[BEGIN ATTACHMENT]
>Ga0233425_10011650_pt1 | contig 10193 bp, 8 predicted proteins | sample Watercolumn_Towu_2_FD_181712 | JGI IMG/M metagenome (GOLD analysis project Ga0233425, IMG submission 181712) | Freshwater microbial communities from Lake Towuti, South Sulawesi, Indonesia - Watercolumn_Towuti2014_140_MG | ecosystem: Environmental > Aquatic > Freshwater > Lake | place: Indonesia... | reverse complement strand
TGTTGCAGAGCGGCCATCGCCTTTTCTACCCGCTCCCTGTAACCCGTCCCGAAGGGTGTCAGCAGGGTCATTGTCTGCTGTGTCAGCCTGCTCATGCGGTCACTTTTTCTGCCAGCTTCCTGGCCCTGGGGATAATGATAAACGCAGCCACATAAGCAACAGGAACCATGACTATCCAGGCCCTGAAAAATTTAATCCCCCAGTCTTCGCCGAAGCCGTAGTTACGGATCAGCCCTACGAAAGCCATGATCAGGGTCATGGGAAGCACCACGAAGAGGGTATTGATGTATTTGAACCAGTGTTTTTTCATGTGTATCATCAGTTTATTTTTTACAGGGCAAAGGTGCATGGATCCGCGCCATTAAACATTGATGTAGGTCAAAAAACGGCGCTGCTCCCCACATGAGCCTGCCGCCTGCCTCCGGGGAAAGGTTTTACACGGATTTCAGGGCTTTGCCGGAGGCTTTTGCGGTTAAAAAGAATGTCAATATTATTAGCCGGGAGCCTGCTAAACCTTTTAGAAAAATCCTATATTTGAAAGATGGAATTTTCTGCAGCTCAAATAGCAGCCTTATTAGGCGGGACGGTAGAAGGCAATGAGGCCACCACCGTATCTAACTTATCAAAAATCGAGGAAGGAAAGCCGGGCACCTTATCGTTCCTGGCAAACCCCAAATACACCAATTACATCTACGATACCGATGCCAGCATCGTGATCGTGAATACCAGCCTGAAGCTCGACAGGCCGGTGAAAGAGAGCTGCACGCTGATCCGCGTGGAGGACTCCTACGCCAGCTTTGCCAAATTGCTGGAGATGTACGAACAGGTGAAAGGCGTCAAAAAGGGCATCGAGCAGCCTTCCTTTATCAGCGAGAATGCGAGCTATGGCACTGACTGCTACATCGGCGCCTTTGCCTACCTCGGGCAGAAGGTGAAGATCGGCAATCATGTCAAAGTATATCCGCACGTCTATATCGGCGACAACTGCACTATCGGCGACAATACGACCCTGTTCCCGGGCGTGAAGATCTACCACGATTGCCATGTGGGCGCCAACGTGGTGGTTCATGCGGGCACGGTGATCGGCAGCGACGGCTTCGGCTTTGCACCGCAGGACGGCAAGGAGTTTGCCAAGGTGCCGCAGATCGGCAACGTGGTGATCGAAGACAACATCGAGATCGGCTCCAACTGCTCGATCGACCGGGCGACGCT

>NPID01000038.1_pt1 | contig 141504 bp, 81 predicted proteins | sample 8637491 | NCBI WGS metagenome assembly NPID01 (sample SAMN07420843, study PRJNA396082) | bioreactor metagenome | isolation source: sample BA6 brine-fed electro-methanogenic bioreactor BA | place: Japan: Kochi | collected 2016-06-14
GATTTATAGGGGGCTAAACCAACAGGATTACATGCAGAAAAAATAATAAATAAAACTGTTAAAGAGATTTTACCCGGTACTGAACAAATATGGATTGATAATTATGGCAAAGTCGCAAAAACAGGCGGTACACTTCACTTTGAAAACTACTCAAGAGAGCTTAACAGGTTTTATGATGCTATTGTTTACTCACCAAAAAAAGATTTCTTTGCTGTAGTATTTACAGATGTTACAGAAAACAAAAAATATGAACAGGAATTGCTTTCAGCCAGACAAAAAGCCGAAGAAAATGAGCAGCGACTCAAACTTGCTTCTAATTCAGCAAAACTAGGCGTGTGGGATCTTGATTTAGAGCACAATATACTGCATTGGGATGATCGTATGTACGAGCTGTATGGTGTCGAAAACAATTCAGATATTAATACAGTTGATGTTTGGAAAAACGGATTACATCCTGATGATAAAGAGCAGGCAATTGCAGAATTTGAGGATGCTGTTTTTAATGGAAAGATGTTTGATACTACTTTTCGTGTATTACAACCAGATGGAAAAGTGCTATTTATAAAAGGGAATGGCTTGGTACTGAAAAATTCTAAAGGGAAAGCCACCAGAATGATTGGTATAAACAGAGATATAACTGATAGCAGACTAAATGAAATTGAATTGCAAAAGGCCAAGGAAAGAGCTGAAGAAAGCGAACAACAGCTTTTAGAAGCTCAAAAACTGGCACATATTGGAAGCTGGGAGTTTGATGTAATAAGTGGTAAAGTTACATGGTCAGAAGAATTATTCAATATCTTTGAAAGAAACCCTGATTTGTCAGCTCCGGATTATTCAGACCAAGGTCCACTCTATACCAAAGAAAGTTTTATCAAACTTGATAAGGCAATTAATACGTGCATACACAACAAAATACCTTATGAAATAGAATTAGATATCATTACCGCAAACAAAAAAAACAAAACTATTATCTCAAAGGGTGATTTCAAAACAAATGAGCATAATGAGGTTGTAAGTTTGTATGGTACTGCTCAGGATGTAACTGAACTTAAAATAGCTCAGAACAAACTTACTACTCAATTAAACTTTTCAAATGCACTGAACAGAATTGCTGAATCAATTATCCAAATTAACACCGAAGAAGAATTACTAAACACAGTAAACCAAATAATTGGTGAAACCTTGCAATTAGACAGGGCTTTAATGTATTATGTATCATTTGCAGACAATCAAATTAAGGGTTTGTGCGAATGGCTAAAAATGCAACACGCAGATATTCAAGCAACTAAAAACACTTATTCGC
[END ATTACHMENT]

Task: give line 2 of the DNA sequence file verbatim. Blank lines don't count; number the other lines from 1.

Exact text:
TGTTGCAGAGCGGCCATCGCCTTTTCTACCCGCTCCCTGTAACCCGTCCCGAAGGGTGTCAGCAGGGTCATTGTCTGCTGTGTCAGCCTGCTCATGCGGTCACTTTTTCTGCCAGCTTCCTGGCCCTGGGGATAATGATAAACGCAGCCACATAAGCAACAGGAACCATGACTATCCAGGCCCTGAAAAATTTAATCCCCCAGTCTTCGCCGAAGCCGTAGTTACGGATCAGCCCTACGAAAGCCATGATCAGGGTCATGGGAAGCACCACGAAGAGGGTATTGATGTATTTGAACCAGTGTTTTTTCATGTGTATCATCAGTTTATTTTTTACAGGGCAAAGGTGCATGGATCCGCGCCATTAAACATTGATGTAGGTCAAAAAACGGCGCTGCTCCCCACATGAGCCTGCCGCCTGCCTCCGGGGAAAGGTTTTACACGGATTTCAGGGCTTTGCCGGAGGCTTTTGCGGTTAAAAAGAATGTCAATATTATTAGCCGGGAGCCTGCTAAACCTTTTAGAAAAATCCTATATTTGAAAGATGGAATTTTCTGCAGCTCAAATAGCAGCCTTATTAGGCGGGACGGTAGAAGGCAATGAGGCCACCACCGTATCTAACTTATCAAAAATCGAGGAAGGAAAGCCGGGCACCTTATCGTTCCTGGCAAACCCCAAATACACCAATTACATCTACGATACCGATGCCAGCATCGTGATCGTGAATACCAGCCTGAAGCTCGACAGGCCGGTGAAAGAGAGCTGCACGCTGATCCGCGTGGAGGACTCCTACGCCAGCTTTGCCAAATTGCTGGAGATGTACGAACAGGTGAAAGGCGTCAAAAAGGGCATCGAGCAGCCTTCCTTTATCAGCGAGAATGCGAGCTATGGCACTGACTGCTACATCGGCGCCTTTGCCTACCTCGGGCAGAAGGTGAAGATCGGCAATCATGTCAAAGTATATCCGCACGTCTATATCGGCGACAACTGCACTATCGGCGACAATACGACCCTGTTCCCGGGCGTGAAGATCTACCACGATTGCCATGTGGGCGCCAACGTGGTGGTTCATGCGGGCACGGTGATCGGCAGCGACGGCTTCGGCTTTGCACCGCAGGACGGCAAGGAGTTTGCCAAGGTGCCGCAGATCGGCAACGTGGTGATCGAAGACAACATCGAGATCGGCTCCAACTGCTCGATCGACCGGGCGACGCT